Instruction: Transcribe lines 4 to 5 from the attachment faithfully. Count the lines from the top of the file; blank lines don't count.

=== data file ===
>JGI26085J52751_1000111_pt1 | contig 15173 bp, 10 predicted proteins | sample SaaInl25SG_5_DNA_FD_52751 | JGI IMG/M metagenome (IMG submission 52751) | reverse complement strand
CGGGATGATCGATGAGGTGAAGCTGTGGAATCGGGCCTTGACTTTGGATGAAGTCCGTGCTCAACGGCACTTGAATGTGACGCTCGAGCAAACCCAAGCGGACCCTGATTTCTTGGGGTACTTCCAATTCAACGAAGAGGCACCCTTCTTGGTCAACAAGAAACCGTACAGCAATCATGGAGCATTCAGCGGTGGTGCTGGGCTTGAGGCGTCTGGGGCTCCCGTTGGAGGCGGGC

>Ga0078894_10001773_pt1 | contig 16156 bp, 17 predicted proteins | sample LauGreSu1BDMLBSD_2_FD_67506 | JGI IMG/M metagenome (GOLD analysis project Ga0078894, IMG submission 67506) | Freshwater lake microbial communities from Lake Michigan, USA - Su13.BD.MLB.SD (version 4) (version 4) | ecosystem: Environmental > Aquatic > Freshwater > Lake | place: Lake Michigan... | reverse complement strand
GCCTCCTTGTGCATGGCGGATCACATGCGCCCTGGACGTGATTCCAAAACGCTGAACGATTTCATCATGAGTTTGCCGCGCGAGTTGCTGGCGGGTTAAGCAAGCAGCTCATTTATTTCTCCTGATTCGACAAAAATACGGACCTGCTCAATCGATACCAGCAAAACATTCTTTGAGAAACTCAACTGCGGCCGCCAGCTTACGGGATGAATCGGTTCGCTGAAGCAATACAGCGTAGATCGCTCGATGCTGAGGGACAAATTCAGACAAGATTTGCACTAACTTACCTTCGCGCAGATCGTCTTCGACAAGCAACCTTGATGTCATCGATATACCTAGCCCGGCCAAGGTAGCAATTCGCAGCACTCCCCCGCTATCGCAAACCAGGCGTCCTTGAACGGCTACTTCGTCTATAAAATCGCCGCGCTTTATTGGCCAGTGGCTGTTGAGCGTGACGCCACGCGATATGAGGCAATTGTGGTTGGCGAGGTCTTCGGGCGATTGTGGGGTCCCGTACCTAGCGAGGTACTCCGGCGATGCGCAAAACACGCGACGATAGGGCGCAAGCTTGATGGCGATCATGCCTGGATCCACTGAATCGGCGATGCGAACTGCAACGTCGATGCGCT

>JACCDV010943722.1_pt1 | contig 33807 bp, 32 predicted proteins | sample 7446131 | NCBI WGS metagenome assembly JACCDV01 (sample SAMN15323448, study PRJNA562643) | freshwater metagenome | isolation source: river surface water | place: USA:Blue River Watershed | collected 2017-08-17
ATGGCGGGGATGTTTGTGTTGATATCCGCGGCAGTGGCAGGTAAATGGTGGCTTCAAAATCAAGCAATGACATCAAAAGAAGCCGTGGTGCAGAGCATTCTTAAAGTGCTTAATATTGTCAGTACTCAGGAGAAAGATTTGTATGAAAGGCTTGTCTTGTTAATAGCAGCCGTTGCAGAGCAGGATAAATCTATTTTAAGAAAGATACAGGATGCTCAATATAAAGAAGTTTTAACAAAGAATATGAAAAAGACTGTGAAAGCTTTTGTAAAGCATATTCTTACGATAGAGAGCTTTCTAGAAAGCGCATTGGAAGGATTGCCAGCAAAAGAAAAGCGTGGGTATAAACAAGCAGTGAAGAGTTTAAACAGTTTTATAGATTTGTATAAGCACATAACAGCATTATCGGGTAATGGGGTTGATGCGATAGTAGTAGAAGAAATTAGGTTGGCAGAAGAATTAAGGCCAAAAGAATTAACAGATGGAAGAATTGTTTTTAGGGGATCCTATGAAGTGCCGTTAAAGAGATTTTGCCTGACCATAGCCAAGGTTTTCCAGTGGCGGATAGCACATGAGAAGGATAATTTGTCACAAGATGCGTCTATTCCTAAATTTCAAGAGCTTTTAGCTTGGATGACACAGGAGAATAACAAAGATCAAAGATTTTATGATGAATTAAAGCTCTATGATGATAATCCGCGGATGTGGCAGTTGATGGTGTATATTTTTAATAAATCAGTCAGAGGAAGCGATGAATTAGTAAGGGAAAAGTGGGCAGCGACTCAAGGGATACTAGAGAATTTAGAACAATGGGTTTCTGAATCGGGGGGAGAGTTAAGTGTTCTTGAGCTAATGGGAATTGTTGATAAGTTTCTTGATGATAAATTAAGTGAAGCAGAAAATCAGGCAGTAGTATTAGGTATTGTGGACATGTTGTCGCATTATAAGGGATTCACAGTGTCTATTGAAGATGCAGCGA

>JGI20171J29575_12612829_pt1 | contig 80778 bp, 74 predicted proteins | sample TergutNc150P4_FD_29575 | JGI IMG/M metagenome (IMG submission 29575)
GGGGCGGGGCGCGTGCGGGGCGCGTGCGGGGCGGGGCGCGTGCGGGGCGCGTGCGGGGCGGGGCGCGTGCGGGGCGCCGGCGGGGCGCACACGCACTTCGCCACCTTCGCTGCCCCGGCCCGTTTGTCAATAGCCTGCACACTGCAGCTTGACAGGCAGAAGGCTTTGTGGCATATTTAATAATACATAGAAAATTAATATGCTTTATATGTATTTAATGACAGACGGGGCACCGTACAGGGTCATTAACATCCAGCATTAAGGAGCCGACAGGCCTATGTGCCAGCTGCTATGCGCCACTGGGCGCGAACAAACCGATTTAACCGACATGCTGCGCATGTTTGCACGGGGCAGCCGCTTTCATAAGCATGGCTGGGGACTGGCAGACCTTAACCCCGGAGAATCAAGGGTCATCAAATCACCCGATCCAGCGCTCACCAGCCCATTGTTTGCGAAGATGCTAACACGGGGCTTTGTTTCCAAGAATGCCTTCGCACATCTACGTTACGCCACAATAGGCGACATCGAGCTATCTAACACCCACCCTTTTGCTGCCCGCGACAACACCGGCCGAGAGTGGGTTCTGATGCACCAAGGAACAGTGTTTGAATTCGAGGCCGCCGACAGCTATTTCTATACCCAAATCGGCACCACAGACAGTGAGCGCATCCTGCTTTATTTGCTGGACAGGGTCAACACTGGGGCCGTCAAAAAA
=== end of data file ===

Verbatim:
GCCTCCTTGTGCATGGCGGATCACATGCGCCCTGGACGTGATTCCAAAACGCTGAACGATTTCATCATGAGTTTGCCGCGCGAGTTGCTGGCGGGTTAAGCAAGCAGCTCATTTATTTCTCCTGATTCGACAAAAATACGGACCTGCTCAATCGATACCAGCAAAACATTCTTTGAGAAACTCAACTGCGGCCGCCAGCTTACGGGATGAATCGGTTCGCTGAAGCAATACAGCGTAGATCGCTCGATGCTGAGGGACAAATTCAGACAAGATTTGCACTAACTTACCTTCGCGCAGATCGTCTTCGACAAGCAACCTTGATGTCATCGATATACCTAGCCCGGCCAAGGTAGCAATTCGCAGCACTCCCCCGCTATCGCAAACCAGGCGTCCTTGAACGGCTACTTCGTCTATAAAATCGCCGCGCTTTATTGGCCAGTGGCTGTTGAGCGTGACGCCACGCGATATGAGGCAATTGTGGTTGGCGAGGTCTTCGGGCGATTGTGGGGTCCCGTACCTAGCGAGGTACTCCGGCGATGCGCAAAACACGCGACGATAGGGCGCAAGCTTGATGGCGATCATGCCTGGATCCACTGAATCGGCGATGCGAACTGCAACGTCGATGCGCT

>JACCDV010943722.1_pt1 | contig 33807 bp, 32 predicted proteins | sample 7446131 | NCBI WGS metagenome assembly JACCDV01 (sample SAMN15323448, study PRJNA562643) | freshwater metagenome | isolation source: river surface water | place: USA:Blue River Watershed | collected 2017-08-17